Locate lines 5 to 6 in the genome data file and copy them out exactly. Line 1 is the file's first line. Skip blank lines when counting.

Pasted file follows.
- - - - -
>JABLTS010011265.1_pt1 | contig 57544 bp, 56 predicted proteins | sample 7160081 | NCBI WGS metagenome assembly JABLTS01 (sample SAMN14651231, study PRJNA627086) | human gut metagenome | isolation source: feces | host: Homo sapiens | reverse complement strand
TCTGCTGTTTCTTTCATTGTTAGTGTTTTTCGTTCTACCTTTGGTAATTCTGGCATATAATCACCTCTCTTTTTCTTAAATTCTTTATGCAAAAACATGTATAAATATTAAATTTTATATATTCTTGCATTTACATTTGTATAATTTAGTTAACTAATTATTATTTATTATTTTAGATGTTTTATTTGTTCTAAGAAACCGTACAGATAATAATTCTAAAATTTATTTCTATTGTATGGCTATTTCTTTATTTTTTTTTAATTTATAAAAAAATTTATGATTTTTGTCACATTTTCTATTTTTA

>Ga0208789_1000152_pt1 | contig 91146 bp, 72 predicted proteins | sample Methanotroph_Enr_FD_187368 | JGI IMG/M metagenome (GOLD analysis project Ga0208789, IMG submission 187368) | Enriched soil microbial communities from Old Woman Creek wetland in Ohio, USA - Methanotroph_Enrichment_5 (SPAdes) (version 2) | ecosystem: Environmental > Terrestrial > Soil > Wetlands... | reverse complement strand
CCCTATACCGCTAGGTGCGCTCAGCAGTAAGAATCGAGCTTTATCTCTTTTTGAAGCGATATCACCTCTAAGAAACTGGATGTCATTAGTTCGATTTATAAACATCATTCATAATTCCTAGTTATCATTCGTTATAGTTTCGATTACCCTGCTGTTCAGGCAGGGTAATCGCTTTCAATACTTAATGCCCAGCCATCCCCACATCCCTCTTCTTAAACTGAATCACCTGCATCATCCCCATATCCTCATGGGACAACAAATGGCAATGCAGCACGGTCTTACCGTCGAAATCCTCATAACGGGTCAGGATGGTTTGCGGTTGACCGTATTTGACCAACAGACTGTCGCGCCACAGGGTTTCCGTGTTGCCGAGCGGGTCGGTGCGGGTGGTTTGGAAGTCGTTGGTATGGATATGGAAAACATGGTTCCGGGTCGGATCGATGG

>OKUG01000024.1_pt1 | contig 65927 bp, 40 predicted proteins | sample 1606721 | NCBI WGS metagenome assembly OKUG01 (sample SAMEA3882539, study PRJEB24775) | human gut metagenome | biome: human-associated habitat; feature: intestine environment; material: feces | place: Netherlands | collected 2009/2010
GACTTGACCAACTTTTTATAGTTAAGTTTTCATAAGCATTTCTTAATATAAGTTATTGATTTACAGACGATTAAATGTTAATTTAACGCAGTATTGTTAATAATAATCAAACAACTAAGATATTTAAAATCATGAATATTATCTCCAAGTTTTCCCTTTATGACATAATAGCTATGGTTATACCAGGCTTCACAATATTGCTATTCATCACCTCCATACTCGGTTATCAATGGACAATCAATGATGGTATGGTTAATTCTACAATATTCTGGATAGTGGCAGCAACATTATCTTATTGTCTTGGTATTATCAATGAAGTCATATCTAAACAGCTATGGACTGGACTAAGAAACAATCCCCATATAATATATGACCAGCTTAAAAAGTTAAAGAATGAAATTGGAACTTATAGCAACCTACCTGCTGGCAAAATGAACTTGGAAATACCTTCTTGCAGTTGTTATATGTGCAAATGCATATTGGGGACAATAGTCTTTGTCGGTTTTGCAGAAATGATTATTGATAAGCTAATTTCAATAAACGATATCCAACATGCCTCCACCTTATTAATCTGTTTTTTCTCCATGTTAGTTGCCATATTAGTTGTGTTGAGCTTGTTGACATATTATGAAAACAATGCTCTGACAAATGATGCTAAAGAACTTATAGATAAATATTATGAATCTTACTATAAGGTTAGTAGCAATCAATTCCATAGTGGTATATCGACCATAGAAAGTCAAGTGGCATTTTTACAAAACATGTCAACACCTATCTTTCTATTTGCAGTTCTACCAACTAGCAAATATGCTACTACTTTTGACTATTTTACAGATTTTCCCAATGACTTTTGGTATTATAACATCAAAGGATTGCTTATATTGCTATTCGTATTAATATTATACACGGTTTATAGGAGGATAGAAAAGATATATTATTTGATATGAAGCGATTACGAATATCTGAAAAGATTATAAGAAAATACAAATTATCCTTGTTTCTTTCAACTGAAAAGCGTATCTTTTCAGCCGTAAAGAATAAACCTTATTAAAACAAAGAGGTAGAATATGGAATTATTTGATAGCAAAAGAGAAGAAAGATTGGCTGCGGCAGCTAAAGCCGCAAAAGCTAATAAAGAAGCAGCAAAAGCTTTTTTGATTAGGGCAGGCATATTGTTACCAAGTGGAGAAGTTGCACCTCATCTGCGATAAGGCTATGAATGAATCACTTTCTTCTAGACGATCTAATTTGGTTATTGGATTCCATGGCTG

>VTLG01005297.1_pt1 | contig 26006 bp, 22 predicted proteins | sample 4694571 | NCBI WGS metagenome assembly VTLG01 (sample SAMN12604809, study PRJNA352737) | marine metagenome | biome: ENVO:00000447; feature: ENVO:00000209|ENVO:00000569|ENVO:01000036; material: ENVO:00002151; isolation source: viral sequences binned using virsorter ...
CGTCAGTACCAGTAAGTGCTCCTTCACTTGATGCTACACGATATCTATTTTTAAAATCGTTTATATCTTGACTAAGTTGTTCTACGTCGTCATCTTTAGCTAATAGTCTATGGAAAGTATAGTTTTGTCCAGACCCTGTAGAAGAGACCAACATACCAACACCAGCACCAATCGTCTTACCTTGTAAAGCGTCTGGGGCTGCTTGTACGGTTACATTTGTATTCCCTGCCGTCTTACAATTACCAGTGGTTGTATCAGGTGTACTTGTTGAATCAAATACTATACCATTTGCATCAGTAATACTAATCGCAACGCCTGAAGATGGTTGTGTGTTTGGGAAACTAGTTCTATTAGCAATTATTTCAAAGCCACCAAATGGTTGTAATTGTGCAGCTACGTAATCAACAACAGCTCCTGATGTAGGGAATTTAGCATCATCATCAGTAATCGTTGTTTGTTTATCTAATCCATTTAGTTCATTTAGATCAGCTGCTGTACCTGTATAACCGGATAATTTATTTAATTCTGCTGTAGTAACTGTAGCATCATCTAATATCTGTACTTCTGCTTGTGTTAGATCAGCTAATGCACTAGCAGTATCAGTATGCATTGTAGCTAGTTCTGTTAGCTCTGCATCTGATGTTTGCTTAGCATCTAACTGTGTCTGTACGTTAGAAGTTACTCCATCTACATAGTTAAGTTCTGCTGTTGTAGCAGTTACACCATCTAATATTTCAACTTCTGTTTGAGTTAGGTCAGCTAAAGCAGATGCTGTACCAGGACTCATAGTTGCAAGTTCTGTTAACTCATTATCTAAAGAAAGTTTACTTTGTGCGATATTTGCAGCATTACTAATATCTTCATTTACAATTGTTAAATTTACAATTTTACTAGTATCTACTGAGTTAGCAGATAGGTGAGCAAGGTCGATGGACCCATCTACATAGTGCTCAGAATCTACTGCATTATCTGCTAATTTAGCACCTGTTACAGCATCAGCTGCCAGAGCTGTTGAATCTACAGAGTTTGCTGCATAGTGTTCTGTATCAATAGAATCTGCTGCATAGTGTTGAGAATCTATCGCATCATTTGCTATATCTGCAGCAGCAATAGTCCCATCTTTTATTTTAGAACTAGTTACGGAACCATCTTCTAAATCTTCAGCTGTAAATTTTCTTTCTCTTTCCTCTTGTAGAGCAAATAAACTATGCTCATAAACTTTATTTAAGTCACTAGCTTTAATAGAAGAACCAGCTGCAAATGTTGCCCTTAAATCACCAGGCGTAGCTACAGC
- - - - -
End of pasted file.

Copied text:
>OKUG01000024.1_pt1 | contig 65927 bp, 40 predicted proteins | sample 1606721 | NCBI WGS metagenome assembly OKUG01 (sample SAMEA3882539, study PRJEB24775) | human gut metagenome | biome: human-associated habitat; feature: intestine environment; material: feces | place: Netherlands | collected 2009/2010
GACTTGACCAACTTTTTATAGTTAAGTTTTCATAAGCATTTCTTAATATAAGTTATTGATTTACAGACGATTAAATGTTAATTTAACGCAGTATTGTTAATAATAATCAAACAACTAAGATATTTAAAATCATGAATATTATCTCCAAGTTTTCCCTTTATGACATAATAGCTATGGTTATACCAGGCTTCACAATATTGCTATTCATCACCTCCATACTCGGTTATCAATGGACAATCAATGATGGTATGGTTAATTCTACAATATTCTGGATAGTGGCAGCAACATTATCTTATTGTCTTGGTATTATCAATGAAGTCATATCTAAACAGCTATGGACTGGACTAAGAAACAATCCCCATATAATATATGACCAGCTTAAAAAGTTAAAGAATGAAATTGGAACTTATAGCAACCTACCTGCTGGCAAAATGAACTTGGAAATACCTTCTTGCAGTTGTTATATGTGCAAATGCATATTGGGGACAATAGTCTTTGTCGGTTTTGCAGAAATGATTATTGATAAGCTAATTTCAATAAACGATATCCAACATGCCTCCACCTTATTAATCTGTTTTTTCTCCATGTTAGTTGCCATATTAGTTGTGTTGAGCTTGTTGACATATTATGAAAACAATGCTCTGACAAATGATGCTAAAGAACTTATAGATAAATATTATGAATCTTACTATAAGGTTAGTAGCAATCAATTCCATAGTGGTATATCGACCATAGAAAGTCAAGTGGCATTTTTACAAAACATGTCAACACCTATCTTTCTATTTGCAGTTCTACCAACTAGCAAATATGCTACTACTTTTGACTATTTTACAGATTTTCCCAATGACTTTTGGTATTATAACATCAAAGGATTGCTTATATTGCTATTCGTATTAATATTATACACGGTTTATAGGAGGATAGAAAAGATATATTATTTGATATGAAGCGATTACGAATATCTGAAAAGATTATAAGAAAATACAAATTATCCTTGTTTCTTTCAACTGAAAAGCGTATCTTTTCAGCCGTAAAGAATAAACCTTATTAAAACAAAGAGGTAGAATATGGAATTATTTGATAGCAAAAGAGAAGAAAGATTGGCTGCGGCAGCTAAAGCCGCAAAAGCTAATAAAGAAGCAGCAAAAGCTTTTTTGATTAGGGCAGGCATATTGTTACCAAGTGGAGAAGTTGCACCTCATCTGCGATAAGGCTATGAATGAATCACTTTCTTCTAGACGATCTAATTTGGTTATTGGATTCCATGGCTG